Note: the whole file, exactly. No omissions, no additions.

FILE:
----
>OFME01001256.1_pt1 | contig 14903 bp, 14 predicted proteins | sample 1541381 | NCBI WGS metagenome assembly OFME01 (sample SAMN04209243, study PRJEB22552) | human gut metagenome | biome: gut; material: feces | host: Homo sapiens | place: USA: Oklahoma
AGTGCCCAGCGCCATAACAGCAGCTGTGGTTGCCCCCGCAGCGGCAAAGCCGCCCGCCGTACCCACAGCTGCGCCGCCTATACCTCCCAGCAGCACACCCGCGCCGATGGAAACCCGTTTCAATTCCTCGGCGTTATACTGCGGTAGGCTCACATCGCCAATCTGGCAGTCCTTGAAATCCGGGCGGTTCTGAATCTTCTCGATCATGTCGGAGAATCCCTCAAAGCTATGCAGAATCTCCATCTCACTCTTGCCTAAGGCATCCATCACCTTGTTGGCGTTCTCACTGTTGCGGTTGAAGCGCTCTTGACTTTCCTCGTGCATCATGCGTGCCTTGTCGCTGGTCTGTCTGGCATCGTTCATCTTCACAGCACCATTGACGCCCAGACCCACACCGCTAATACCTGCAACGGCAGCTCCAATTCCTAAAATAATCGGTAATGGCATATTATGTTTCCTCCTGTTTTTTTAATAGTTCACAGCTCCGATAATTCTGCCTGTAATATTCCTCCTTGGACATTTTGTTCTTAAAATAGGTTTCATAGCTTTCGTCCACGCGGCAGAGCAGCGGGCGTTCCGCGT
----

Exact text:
>OFME01001256.1_pt1 | contig 14903 bp, 14 predicted proteins | sample 1541381 | NCBI WGS metagenome assembly OFME01 (sample SAMN04209243, study PRJEB22552) | human gut metagenome | biome: gut; material: feces | host: Homo sapiens | place: USA: Oklahoma
AGTGCCCAGCGCCATAACAGCAGCTGTGGTTGCCCCCGCAGCGGCAAAGCCGCCCGCCGTACCCACAGCTGCGCCGCCTATACCTCCCAGCAGCACACCCGCGCCGATGGAAACCCGTTTCAATTCCTCGGCGTTATACTGCGGTAGGCTCACATCGCCAATCTGGCAGTCCTTGAAATCCGGGCGGTTCTGAATCTTCTCGATCATGTCGGAGAATCCCTCAAAGCTATGCAGAATCTCCATCTCACTCTTGCCTAAGGCATCCATCACCTTGTTGGCGTTCTCACTGTTGCGGTTGAAGCGCTCTTGACTTTCCTCGTGCATCATGCGTGCCTTGTCGCTGGTCTGTCTGGCATCGTTCATCTTCACAGCACCATTGACGCCCAGACCCACACCGCTAATACCTGCAACGGCAGCTCCAATTCCTAAAATAATCGGTAATGGCATATTATGTTTCCTCCTGTTTTTTTAATAGTTCACAGCTCCGATAATTCTGCCTGTAATATTCCTCCTTGGACATTTTGTTCTTAAAATAGGTTTCATAGCTTTCGTCCACGCGGCAGAGCAGCGGGCGTTCCGCGT